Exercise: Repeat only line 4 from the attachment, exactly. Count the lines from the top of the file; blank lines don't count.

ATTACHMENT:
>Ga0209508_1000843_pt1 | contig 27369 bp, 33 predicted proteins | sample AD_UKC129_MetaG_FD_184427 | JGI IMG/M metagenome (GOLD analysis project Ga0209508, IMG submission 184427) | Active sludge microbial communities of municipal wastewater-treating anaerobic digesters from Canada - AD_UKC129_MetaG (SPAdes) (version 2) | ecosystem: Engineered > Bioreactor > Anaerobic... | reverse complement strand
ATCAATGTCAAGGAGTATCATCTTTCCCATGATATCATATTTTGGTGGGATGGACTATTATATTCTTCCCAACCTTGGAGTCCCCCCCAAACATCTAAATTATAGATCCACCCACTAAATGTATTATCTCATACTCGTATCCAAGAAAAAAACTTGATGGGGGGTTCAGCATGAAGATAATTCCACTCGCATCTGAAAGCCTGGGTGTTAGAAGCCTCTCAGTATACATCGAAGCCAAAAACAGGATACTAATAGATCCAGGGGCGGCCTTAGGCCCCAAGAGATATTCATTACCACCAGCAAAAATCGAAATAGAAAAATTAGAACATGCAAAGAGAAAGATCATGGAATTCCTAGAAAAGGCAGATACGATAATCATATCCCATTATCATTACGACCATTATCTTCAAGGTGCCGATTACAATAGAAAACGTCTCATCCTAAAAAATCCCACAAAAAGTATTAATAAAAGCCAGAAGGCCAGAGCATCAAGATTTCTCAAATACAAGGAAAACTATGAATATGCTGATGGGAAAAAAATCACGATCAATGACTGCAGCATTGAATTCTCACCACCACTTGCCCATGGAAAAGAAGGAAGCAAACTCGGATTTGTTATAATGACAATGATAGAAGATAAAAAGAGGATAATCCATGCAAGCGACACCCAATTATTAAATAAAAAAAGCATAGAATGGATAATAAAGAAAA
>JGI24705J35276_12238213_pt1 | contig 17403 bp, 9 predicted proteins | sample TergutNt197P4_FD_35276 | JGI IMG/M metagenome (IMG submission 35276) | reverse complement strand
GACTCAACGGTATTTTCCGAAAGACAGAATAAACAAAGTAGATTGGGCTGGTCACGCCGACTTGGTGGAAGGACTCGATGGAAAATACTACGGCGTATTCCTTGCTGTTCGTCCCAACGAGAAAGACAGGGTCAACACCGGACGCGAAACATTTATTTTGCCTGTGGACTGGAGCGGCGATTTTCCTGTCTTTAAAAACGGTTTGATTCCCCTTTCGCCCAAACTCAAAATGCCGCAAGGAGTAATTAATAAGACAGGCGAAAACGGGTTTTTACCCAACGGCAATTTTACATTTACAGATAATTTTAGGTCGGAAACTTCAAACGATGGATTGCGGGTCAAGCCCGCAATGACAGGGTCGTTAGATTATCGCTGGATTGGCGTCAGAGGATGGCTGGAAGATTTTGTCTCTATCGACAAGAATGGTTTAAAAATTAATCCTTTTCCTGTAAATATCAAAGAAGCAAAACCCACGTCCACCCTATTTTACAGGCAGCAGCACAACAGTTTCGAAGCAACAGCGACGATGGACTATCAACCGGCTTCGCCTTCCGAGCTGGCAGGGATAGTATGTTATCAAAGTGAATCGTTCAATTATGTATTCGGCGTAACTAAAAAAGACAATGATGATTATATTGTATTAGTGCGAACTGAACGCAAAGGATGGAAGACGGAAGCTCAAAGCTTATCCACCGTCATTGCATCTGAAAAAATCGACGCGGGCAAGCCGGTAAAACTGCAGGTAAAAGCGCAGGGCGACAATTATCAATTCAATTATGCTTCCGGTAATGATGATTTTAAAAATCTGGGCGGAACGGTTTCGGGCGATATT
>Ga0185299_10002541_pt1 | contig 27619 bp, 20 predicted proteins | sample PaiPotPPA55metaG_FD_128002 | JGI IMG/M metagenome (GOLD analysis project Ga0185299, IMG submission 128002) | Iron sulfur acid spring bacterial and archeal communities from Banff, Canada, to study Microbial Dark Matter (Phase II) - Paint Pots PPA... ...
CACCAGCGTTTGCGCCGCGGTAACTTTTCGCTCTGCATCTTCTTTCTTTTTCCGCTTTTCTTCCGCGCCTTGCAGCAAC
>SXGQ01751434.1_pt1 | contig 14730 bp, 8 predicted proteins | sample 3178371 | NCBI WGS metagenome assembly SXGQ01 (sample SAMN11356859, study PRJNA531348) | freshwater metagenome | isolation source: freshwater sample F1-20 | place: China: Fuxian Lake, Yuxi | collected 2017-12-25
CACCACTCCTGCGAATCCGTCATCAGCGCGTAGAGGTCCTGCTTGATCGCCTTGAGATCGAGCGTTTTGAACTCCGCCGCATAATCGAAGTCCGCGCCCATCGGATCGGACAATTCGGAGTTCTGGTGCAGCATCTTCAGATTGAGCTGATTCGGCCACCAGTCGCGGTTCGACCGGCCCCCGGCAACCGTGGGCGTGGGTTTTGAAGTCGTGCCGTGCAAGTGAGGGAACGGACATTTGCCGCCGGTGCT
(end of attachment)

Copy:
GACTCAACGGTATTTTCCGAAAGACAGAATAAACAAAGTAGATTGGGCTGGTCACGCCGACTTGGTGGAAGGACTCGATGGAAAATACTACGGCGTATTCCTTGCTGTTCGTCCCAACGAGAAAGACAGGGTCAACACCGGACGCGAAACATTTATTTTGCCTGTGGACTGGAGCGGCGATTTTCCTGTCTTTAAAAACGGTTTGATTCCCCTTTCGCCCAAACTCAAAATGCCGCAAGGAGTAATTAATAAGACAGGCGAAAACGGGTTTTTACCCAACGGCAATTTTACATTTACAGATAATTTTAGGTCGGAAACTTCAAACGATGGATTGCGGGTCAAGCCCGCAATGACAGGGTCGTTAGATTATCGCTGGATTGGCGTCAGAGGATGGCTGGAAGATTTTGTCTCTATCGACAAGAATGGTTTAAAAATTAATCCTTTTCCTGTAAATATCAAAGAAGCAAAACCCACGTCCACCCTATTTTACAGGCAGCAGCACAACAGTTTCGAAGCAACAGCGACGATGGACTATCAACCGGCTTCGCCTTCCGAGCTGGCAGGGATAGTATGTTATCAAAGTGAATCGTTCAATTATGTATTCGGCGTAACTAAAAAAGACAATGATGATTATATTGTATTAGTGCGAACTGAACGCAAAGGATGGAAGACGGAAGCTCAAAGCTTATCCACCGTCATTGCATCTGAAAAAATCGACGCGGGCAAGCCGGTAAAACTGCAGGTAAAAGCGCAGGGCGACAATTATCAATTCAATTATGCTTCCGGTAATGATGATTTTAAAAATCTGGGCGGAACGGTTTCGGGCGATATT